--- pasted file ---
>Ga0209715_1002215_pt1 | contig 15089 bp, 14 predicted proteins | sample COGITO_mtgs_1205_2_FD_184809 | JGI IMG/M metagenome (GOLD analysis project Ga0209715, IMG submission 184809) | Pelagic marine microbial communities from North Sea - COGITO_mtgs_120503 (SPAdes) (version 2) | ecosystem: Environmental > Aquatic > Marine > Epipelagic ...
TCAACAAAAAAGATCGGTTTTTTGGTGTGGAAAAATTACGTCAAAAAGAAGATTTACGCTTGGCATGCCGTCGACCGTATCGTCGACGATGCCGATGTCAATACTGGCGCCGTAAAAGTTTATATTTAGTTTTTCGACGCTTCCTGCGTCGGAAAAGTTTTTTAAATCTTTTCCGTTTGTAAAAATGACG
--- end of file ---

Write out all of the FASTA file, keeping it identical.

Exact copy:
>Ga0209715_1002215_pt1 | contig 15089 bp, 14 predicted proteins | sample COGITO_mtgs_1205_2_FD_184809 | JGI IMG/M metagenome (GOLD analysis project Ga0209715, IMG submission 184809) | Pelagic marine microbial communities from North Sea - COGITO_mtgs_120503 (SPAdes) (version 2) | ecosystem: Environmental > Aquatic > Marine > Epipelagic ...
TCAACAAAAAAGATCGGTTTTTTGGTGTGGAAAAATTACGTCAAAAAGAAGATTTACGCTTGGCATGCCGTCGACCGTATCGTCGACGATGCCGATGTCAATACTGGCGCCGTAAAAGTTTATATTTAGTTTTTCGACGCTTCCTGCGTCGGAAAAGTTTTTTAAATCTTTTCCGTTTGTAAAAATGACG